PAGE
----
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Law Notes Medical Law Notes

Human Tissue Article Summaries Notes

Updated Human Tissue Article Summaries Notes

Medical Law Notes

Medical Law

Approximately 1067 pages

Medical Law notes fully updated for recent exams at Oxford and Cambridge. These notes cover all the LLB medical law cases and so are perfect for anyone doing an LLB in the UK or a great supplement for those doing LLBs abroad, whether that be in Ireland, Hong Kong or Malaysia (University of London).

These were the best Medical Law notes the director of Oxbridge Notes (an Oxford law graduate) could find after combing through forty-eight LLB samples from outstanding law students with the highest ...

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HUMAN TISSUE

NOTES:

  • So IMPT TO NOTE: no one here is really arguing about the outcome (its clear what the best outcome looks like)

    • They’re arguing over what’s the best legal mechanism to get us there

    • And if you think that the mechanism of property is wrong, you have to say, actually property would generate too many negative outcomes

      • And therefore we should have an alternative

  • You CAN’T IGNORE THE LAW PART OF THIS DEBATE

    • HAVE to read Yearworth, if you want to do property approach

    • One way to think about it is: how can I get to this outcome? Is it through trusts? Etc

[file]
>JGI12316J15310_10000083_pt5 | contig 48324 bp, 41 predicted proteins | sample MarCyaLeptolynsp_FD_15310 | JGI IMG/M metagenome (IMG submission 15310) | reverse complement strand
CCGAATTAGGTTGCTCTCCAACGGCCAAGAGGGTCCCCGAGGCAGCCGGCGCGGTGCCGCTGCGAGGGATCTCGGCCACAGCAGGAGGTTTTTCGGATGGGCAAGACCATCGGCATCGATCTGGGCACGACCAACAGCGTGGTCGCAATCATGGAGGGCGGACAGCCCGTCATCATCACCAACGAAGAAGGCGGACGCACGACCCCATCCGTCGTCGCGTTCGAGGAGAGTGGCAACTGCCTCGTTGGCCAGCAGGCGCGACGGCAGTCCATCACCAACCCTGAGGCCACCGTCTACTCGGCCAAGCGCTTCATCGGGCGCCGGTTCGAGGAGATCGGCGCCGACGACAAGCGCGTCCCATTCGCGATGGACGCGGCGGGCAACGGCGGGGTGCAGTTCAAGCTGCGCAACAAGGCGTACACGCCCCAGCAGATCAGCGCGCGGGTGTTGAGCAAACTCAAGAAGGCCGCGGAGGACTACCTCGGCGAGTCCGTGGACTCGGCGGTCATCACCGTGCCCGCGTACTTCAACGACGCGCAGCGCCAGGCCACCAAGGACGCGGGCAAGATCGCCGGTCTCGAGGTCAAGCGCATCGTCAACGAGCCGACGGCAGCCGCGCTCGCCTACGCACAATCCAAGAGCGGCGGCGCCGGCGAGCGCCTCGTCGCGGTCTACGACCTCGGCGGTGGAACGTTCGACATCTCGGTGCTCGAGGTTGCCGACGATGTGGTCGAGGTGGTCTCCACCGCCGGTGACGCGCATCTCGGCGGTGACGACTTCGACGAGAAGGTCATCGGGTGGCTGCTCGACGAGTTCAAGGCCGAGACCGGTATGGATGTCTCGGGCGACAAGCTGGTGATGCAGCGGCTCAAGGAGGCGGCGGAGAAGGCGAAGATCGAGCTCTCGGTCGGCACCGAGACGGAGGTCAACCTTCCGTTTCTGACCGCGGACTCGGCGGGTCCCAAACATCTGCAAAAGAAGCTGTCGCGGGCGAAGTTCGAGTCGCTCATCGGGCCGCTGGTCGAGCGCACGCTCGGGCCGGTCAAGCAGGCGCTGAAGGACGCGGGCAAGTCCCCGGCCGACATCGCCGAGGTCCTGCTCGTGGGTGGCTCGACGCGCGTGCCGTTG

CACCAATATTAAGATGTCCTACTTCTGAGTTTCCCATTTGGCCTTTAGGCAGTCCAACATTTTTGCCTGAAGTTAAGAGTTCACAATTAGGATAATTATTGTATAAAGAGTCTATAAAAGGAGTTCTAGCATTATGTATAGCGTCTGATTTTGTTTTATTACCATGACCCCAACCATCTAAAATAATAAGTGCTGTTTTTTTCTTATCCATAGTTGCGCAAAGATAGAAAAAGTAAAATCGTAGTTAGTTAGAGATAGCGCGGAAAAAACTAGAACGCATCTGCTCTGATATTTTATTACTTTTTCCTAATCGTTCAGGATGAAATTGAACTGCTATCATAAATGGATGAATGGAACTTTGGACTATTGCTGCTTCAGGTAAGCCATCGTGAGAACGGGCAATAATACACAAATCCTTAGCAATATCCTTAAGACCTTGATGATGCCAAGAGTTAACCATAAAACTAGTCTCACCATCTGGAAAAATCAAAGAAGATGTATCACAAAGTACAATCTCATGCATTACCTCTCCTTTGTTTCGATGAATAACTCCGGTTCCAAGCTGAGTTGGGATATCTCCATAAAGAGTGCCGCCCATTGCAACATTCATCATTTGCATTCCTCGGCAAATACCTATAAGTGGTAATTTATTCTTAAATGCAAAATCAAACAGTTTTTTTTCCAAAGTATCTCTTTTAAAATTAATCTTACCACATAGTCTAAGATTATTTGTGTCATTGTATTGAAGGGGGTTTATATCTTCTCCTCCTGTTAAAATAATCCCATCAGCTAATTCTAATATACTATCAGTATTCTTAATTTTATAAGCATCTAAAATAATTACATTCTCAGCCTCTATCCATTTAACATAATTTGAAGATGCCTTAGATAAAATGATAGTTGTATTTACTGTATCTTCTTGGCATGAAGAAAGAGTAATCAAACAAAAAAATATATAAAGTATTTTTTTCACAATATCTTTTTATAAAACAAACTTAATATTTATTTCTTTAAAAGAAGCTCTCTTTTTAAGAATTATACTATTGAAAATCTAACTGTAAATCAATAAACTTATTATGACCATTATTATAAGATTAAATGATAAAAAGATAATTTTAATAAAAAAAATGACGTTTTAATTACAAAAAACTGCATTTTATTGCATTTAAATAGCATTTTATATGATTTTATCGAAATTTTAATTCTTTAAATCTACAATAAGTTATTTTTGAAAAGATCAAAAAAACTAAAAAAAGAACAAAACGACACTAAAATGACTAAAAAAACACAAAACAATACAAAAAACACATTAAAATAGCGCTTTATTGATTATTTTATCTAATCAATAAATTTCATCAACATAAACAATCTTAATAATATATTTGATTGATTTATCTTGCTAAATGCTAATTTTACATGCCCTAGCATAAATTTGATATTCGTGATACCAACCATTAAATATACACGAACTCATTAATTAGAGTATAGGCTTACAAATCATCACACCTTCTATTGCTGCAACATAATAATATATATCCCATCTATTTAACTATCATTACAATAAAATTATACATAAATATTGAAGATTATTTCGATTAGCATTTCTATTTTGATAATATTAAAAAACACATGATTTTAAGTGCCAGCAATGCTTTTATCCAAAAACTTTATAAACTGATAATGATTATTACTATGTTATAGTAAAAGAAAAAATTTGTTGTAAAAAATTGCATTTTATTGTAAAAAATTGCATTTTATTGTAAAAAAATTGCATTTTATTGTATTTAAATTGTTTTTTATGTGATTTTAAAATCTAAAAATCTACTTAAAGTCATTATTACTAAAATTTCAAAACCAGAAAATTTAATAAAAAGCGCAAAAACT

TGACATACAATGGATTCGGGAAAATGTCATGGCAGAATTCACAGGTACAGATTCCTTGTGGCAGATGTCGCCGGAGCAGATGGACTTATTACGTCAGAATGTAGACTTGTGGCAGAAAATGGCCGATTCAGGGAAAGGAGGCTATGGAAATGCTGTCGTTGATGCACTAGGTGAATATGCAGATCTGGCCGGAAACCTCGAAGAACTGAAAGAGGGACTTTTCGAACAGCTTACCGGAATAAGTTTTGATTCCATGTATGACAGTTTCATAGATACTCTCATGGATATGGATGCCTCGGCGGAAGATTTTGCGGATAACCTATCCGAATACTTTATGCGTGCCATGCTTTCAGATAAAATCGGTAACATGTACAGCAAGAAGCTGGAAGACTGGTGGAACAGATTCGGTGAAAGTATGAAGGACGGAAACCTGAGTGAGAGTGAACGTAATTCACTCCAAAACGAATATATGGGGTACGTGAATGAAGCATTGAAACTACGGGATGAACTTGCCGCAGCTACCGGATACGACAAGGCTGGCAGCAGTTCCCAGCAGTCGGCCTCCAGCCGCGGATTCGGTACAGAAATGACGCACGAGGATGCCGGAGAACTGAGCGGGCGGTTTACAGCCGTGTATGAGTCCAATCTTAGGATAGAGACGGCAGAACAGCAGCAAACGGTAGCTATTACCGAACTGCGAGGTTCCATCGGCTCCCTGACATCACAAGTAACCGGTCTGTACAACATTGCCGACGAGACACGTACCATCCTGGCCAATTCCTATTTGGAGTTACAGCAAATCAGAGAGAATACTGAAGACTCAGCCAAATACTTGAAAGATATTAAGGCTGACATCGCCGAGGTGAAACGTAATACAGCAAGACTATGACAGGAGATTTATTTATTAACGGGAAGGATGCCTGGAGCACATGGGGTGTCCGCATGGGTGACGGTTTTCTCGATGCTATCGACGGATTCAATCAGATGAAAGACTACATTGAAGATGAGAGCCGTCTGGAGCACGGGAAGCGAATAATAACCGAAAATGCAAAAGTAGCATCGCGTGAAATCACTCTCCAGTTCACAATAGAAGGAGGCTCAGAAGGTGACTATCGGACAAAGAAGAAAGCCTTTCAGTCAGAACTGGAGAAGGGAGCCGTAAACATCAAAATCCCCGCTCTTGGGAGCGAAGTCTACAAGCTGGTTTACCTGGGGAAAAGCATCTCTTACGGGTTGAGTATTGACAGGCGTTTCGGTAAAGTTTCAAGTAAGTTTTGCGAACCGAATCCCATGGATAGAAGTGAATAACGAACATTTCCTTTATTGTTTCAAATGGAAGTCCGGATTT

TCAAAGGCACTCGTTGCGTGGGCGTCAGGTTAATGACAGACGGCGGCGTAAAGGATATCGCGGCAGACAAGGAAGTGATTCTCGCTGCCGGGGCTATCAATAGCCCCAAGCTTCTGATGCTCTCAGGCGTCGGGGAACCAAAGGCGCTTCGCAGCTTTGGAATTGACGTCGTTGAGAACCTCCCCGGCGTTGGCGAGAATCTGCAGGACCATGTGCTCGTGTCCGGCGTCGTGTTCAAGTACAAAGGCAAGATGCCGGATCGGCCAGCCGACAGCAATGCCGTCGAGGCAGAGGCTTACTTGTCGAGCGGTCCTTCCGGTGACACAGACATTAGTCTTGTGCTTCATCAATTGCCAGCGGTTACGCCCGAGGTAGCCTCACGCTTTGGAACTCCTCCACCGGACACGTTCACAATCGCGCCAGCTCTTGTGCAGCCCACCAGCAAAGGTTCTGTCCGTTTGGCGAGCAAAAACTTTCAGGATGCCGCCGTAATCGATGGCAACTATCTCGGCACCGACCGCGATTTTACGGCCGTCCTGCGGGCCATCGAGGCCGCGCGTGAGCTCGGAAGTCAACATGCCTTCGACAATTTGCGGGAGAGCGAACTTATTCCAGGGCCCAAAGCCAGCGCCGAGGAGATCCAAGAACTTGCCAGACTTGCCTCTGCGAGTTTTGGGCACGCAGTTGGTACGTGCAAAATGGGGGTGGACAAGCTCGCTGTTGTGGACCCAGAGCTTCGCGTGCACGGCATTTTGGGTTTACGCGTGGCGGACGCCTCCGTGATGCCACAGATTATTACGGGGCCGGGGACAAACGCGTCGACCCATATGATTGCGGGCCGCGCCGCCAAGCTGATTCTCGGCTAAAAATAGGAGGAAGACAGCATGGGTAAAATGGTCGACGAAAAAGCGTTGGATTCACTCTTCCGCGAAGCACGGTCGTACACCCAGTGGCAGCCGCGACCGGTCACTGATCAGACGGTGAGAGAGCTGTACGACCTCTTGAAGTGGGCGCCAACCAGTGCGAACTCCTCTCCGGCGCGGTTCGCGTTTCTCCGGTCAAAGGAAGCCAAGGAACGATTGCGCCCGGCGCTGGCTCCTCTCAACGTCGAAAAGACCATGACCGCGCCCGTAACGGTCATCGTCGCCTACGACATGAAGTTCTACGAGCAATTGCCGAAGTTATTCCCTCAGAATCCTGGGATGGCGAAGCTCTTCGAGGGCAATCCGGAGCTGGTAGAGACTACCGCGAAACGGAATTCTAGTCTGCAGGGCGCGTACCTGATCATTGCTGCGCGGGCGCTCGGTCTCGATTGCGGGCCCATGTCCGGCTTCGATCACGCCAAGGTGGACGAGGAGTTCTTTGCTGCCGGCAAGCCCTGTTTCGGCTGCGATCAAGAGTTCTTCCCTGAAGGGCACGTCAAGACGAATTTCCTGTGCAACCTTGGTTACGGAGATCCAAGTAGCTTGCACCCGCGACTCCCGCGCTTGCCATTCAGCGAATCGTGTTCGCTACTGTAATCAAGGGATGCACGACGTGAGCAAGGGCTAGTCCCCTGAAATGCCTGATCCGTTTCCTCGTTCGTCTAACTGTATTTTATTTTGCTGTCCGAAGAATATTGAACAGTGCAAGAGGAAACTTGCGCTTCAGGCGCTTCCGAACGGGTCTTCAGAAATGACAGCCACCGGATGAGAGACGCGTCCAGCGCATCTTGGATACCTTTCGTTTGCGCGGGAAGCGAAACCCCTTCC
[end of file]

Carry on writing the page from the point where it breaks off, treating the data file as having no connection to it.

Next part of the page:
• Don’t have your arguments descend into something that’s too wishy-washy about rights!

  • So part of the motivation for Yearworth might be the restrictions around psychiatric injury from Alcock

    • The problem is that the floodgate arguments from Alcock just don’t apply here!

    • But unfortunately the Court can’t just carve a new exception to psychiatric injury, so they rely on property rights to circumvent those limitations

    • Remains unclear whether Yearworth was unique on its facts, or will signal the start of a new way of thinking about bodily tissue

Yearworth v North Bristol NHS Trust [2009] EWCA Civ 37

Held

  • [29] “The law, as we will see, has to some extent begun to be refined in relation both to a human corpse and to parts of a human corpse ; but it has remained noticeably silent about parts or products of a living human body , probably because, until recently, medical science did not endow them with any value or other significance”

  • [60] “These appeals will be allowed. We shall set aside the judge's determination of the third and fourth issues before him; substitute a determination that the sperm was the property of the men for the purposes of their claims in tort and, as amended, in bailment and that they are in law capable of recovering damages for psychiatric injury and/or mental distress in bailment; and remit the remaining issues in the actions for determination in the county court, indeed (so we provisionally consider) by the same judge

    • NOTE: BOTH their claims in negligence and in bailment were allowed!!

Skene – Yearworth Case Note

  1. Introduction

  • In JONATHAN YEARWORTH and others v North Bristol NHS Trust, the Court of Appeal for England and Wales held that six men who had deposited their semen for freezing before undertaking cancer treatment were entitled to be compensated when it was negligently destroyed.

    • The Court said that the men had deposited the semen solely for their benefit and that constituted a bailment. That was a significant decision because the law in England and Wales, as in other common law countries, had previously not recognised that people from whom bodily material had been removed (‘ originators ’ ) could have proprietary rights in their bodies or bodily material.